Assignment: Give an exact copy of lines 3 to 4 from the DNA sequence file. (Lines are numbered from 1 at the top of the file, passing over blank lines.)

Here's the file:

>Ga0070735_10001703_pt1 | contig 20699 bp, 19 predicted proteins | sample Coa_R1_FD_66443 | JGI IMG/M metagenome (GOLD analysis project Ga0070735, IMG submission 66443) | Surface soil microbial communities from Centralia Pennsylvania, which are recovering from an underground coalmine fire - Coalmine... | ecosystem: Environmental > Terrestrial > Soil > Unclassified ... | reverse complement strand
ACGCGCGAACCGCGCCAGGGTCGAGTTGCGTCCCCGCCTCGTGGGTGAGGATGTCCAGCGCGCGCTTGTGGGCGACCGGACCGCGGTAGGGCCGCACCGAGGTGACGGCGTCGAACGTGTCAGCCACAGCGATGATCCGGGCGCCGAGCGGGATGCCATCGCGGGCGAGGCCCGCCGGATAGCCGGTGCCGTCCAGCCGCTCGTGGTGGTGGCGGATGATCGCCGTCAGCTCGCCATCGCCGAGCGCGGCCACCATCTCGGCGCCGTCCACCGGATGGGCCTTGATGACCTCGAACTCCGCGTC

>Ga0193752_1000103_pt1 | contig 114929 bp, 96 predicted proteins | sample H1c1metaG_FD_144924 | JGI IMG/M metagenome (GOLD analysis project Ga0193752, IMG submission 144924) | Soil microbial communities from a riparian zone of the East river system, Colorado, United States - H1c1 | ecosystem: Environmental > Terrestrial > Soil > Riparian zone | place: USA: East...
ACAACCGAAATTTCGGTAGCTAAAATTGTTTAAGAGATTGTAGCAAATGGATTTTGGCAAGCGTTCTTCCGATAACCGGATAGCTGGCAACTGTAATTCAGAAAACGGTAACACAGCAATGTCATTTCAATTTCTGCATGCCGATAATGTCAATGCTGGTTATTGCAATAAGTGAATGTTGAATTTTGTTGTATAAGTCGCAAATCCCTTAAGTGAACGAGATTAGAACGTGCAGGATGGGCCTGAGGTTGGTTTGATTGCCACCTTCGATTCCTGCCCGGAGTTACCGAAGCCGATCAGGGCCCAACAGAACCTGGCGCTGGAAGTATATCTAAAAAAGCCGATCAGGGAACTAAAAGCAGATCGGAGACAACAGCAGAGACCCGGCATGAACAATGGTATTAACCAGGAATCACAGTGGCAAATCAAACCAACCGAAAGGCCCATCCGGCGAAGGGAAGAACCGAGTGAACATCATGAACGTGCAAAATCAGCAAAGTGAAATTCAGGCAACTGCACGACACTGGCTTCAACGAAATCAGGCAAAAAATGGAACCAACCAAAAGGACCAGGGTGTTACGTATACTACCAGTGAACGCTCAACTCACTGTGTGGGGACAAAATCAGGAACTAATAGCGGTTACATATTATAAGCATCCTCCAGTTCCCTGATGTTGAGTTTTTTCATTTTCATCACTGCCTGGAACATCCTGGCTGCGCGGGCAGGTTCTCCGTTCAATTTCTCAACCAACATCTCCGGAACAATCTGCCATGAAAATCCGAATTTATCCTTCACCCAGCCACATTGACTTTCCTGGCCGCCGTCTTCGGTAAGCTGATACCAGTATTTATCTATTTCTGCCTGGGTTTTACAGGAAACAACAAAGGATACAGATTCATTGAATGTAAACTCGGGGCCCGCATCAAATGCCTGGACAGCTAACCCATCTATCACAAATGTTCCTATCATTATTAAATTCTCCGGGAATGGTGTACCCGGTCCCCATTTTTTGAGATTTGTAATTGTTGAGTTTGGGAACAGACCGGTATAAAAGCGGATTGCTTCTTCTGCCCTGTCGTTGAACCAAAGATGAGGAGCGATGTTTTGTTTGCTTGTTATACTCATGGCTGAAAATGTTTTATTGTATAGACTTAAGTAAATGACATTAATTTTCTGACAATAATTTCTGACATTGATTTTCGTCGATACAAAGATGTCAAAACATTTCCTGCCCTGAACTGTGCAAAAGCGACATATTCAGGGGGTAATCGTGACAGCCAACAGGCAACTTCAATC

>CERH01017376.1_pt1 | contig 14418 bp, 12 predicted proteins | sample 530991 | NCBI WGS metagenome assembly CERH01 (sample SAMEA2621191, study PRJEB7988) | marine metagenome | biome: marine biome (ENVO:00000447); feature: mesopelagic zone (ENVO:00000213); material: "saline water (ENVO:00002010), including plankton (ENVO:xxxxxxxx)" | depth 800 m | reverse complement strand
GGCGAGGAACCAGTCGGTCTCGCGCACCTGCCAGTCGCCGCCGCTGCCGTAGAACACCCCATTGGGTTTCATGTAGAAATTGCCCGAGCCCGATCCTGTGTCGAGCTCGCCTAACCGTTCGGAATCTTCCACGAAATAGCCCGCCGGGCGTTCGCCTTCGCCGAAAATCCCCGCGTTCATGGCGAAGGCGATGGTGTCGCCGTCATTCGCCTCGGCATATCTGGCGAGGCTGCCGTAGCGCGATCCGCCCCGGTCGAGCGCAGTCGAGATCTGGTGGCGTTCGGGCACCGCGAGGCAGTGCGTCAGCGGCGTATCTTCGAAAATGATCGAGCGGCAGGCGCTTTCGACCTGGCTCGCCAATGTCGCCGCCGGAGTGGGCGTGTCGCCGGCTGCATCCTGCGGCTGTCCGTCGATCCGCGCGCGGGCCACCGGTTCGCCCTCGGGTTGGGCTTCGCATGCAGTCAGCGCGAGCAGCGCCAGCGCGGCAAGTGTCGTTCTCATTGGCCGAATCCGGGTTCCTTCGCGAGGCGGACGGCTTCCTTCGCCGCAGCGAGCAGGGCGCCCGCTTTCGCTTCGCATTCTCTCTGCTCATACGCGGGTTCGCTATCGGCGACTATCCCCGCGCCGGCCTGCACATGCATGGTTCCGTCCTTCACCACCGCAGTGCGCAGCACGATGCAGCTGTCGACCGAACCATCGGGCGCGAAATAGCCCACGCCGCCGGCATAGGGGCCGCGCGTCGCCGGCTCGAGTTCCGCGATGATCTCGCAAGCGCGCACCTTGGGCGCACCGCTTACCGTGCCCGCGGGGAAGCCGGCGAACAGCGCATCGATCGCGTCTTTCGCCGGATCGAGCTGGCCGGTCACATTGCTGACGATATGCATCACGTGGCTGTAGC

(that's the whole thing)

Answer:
>Ga0193752_1000103_pt1 | contig 114929 bp, 96 predicted proteins | sample H1c1metaG_FD_144924 | JGI IMG/M metagenome (GOLD analysis project Ga0193752, IMG submission 144924) | Soil microbial communities from a riparian zone of the East river system, Colorado, United States - H1c1 | ecosystem: Environmental > Terrestrial > Soil > Riparian zone | place: USA: East...
ACAACCGAAATTTCGGTAGCTAAAATTGTTTAAGAGATTGTAGCAAATGGATTTTGGCAAGCGTTCTTCCGATAACCGGATAGCTGGCAACTGTAATTCAGAAAACGGTAACACAGCAATGTCATTTCAATTTCTGCATGCCGATAATGTCAATGCTGGTTATTGCAATAAGTGAATGTTGAATTTTGTTGTATAAGTCGCAAATCCCTTAAGTGAACGAGATTAGAACGTGCAGGATGGGCCTGAGGTTGGTTTGATTGCCACCTTCGATTCCTGCCCGGAGTTACCGAAGCCGATCAGGGCCCAACAGAACCTGGCGCTGGAAGTATATCTAAAAAAGCCGATCAGGGAACTAAAAGCAGATCGGAGACAACAGCAGAGACCCGGCATGAACAATGGTATTAACCAGGAATCACAGTGGCAAATCAAACCAACCGAAAGGCCCATCCGGCGAAGGGAAGAACCGAGTGAACATCATGAACGTGCAAAATCAGCAAAGTGAAATTCAGGCAACTGCACGACACTGGCTTCAACGAAATCAGGCAAAAAATGGAACCAACCAAAAGGACCAGGGTGTTACGTATACTACCAGTGAACGCTCAACTCACTGTGTGGGGACAAAATCAGGAACTAATAGCGGTTACATATTATAAGCATCCTCCAGTTCCCTGATGTTGAGTTTTTTCATTTTCATCACTGCCTGGAACATCCTGGCTGCGCGGGCAGGTTCTCCGTTCAATTTCTCAACCAACATCTCCGGAACAATCTGCCATGAAAATCCGAATTTATCCTTCACCCAGCCACATTGACTTTCCTGGCCGCCGTCTTCGGTAAGCTGATACCAGTATTTATCTATTTCTGCCTGGGTTTTACAGGAAACAACAAAGGATACAGATTCATTGAATGTAAACTCGGGGCCCGCATCAAATGCCTGGACAGCTAACCCATCTATCACAAATGTTCCTATCATTATTAAATTCTCCGGGAATGGTGTACCCGGTCCCCATTTTTTGAGATTTGTAATTGTTGAGTTTGGGAACAGACCGGTATAAAAGCGGATTGCTTCTTCTGCCCTGTCGTTGAACCAAAGATGAGGAGCGATGTTTTGTTTGCTTGTTATACTCATGGCTGAAAATGTTTTATTGTATAGACTTAAGTAAATGACATTAATTTTCTGACAATAATTTCTGACATTGATTTTCGTCGATACAAAGATGTCAAAACATTTCCTGCCCTGAACTGTGCAAAAGCGACATATTCAGGGGGTAATCGTGACAGCCAACAGGCAACTTCAATC